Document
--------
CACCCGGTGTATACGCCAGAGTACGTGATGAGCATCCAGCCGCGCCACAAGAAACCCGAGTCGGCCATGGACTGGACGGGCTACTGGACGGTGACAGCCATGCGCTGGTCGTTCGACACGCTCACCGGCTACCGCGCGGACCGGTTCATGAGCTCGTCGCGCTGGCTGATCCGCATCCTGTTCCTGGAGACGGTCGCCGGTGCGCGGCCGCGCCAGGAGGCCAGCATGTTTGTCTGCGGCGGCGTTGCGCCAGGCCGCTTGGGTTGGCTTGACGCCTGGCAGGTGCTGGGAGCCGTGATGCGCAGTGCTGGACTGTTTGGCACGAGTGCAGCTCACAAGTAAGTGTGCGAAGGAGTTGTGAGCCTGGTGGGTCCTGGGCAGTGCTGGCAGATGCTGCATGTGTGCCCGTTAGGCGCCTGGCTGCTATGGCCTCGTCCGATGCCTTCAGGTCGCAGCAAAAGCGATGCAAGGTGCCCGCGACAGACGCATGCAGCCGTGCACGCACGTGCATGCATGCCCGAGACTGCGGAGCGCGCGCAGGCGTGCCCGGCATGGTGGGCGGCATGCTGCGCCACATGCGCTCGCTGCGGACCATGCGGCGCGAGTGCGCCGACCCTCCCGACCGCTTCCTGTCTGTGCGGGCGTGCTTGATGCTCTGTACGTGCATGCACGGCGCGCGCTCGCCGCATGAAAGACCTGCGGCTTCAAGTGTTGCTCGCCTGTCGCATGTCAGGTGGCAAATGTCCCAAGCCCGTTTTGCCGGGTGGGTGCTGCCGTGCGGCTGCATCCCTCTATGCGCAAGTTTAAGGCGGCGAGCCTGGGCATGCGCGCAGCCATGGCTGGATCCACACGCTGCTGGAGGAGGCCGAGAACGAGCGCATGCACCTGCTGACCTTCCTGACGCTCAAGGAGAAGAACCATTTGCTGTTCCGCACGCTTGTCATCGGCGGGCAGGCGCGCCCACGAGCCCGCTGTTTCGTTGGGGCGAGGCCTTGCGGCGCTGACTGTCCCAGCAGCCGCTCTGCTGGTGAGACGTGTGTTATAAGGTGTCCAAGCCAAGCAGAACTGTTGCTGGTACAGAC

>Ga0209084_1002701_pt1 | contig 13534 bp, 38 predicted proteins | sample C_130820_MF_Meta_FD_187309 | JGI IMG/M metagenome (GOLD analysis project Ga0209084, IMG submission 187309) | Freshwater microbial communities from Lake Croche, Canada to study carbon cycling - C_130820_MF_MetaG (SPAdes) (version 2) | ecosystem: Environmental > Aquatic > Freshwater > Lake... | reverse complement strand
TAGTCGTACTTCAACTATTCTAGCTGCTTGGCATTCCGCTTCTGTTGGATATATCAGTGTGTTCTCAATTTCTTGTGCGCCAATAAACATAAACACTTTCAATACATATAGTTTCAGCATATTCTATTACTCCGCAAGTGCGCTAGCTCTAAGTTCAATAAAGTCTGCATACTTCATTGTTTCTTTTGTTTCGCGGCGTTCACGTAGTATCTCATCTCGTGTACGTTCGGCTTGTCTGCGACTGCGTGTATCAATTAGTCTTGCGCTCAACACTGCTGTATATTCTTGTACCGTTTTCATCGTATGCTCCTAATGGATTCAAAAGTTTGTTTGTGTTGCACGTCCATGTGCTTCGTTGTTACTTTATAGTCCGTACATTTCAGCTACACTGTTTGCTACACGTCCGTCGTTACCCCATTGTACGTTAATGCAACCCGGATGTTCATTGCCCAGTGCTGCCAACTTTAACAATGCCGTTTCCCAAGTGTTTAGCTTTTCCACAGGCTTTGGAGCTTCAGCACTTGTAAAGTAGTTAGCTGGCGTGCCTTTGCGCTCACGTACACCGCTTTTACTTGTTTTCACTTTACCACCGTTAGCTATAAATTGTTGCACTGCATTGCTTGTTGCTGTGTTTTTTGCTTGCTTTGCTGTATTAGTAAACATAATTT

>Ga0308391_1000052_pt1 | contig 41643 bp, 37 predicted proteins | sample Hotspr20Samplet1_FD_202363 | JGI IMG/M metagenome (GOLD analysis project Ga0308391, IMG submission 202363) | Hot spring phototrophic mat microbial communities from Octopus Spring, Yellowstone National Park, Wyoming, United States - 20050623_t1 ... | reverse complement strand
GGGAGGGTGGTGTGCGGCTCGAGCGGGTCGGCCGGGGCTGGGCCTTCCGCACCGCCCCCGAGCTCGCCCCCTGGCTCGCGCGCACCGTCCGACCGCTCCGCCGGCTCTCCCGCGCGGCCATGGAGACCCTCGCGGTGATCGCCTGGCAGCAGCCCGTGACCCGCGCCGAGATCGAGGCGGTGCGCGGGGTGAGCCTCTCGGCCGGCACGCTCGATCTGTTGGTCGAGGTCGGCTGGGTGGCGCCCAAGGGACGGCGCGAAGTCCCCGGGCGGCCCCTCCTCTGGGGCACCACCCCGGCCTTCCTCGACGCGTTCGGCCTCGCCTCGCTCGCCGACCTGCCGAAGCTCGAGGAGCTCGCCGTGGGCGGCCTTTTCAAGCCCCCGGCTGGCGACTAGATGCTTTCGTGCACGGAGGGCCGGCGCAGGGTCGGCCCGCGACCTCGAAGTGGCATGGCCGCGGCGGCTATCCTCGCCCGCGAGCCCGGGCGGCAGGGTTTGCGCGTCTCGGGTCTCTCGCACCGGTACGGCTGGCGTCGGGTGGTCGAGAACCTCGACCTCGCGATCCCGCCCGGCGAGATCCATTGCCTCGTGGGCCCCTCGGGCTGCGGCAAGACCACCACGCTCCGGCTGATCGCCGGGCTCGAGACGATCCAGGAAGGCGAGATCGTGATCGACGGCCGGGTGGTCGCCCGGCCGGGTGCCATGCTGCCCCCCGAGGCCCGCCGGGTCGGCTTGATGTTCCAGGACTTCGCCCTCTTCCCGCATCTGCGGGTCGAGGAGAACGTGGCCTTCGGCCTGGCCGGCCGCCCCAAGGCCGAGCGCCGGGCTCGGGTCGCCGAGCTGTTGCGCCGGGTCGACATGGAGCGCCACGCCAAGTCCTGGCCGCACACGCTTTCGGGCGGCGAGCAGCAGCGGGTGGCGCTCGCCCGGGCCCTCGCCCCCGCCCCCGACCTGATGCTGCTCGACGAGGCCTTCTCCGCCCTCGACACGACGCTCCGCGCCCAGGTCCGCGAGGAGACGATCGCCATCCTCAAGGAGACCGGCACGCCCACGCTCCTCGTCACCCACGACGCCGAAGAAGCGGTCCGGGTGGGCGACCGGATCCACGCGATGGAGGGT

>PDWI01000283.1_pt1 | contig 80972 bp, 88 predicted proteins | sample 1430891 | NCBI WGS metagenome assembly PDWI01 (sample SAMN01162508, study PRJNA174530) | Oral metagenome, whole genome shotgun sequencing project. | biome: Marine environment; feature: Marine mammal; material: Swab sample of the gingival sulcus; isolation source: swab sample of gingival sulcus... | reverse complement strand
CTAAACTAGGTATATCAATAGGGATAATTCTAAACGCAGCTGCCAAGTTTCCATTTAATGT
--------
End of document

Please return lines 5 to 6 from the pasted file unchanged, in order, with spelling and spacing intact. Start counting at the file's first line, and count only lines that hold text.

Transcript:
GGGAGGGTGGTGTGCGGCTCGAGCGGGTCGGCCGGGGCTGGGCCTTCCGCACCGCCCCCGAGCTCGCCCCCTGGCTCGCGCGCACCGTCCGACCGCTCCGCCGGCTCTCCCGCGCGGCCATGGAGACCCTCGCGGTGATCGCCTGGCAGCAGCCCGTGACCCGCGCCGAGATCGAGGCGGTGCGCGGGGTGAGCCTCTCGGCCGGCACGCTCGATCTGTTGGTCGAGGTCGGCTGGGTGGCGCCCAAGGGACGGCGCGAAGTCCCCGGGCGGCCCCTCCTCTGGGGCACCACCCCGGCCTTCCTCGACGCGTTCGGCCTCGCCTCGCTCGCCGACCTGCCGAAGCTCGAGGAGCTCGCCGTGGGCGGCCTTTTCAAGCCCCCGGCTGGCGACTAGATGCTTTCGTGCACGGAGGGCCGGCGCAGGGTCGGCCCGCGACCTCGAAGTGGCATGGCCGCGGCGGCTATCCTCGCCCGCGAGCCCGGGCGGCAGGGTTTGCGCGTCTCGGGTCTCTCGCACCGGTACGGCTGGCGTCGGGTGGTCGAGAACCTCGACCTCGCGATCCCGCCCGGCGAGATCCATTGCCTCGTGGGCCCCTCGGGCTGCGGCAAGACCACCACGCTCCGGCTGATCGCCGGGCTCGAGACGATCCAGGAAGGCGAGATCGTGATCGACGGCCGGGTGGTCGCCCGGCCGGGTGCCATGCTGCCCCCCGAGGCCCGCCGGGTCGGCTTGATGTTCCAGGACTTCGCCCTCTTCCCGCATCTGCGGGTCGAGGAGAACGTGGCCTTCGGCCTGGCCGGCCGCCCCAAGGCCGAGCGCCGGGCTCGGGTCGCCGAGCTGTTGCGCCGGGTCGACATGGAGCGCCACGCCAAGTCCTGGCCGCACACGCTTTCGGGCGGCGAGCAGCAGCGGGTGGCGCTCGCCCGGGCCCTCGCCCCCGCCCCCGACCTGATGCTGCTCGACGAGGCCTTCTCCGCCCTCGACACGACGCTCCGCGCCCAGGTCCGCGAGGAGACGATCGCCATCCTCAAGGAGACCGGCACGCCCACGCTCCTCGTCACCCACGACGCCGAAGAAGCGGTCCGGGTGGGCGACCGGATCCACGCGATGGAGGGT

>PDWI01000283.1_pt1 | contig 80972 bp, 88 predicted proteins | sample 1430891 | NCBI WGS metagenome assembly PDWI01 (sample SAMN01162508, study PRJNA174530) | Oral metagenome, whole genome shotgun sequencing project. | biome: Marine environment; feature: Marine mammal; material: Swab sample of the gingival sulcus; isolation source: swab sample of gingival sulcus... | reverse complement strand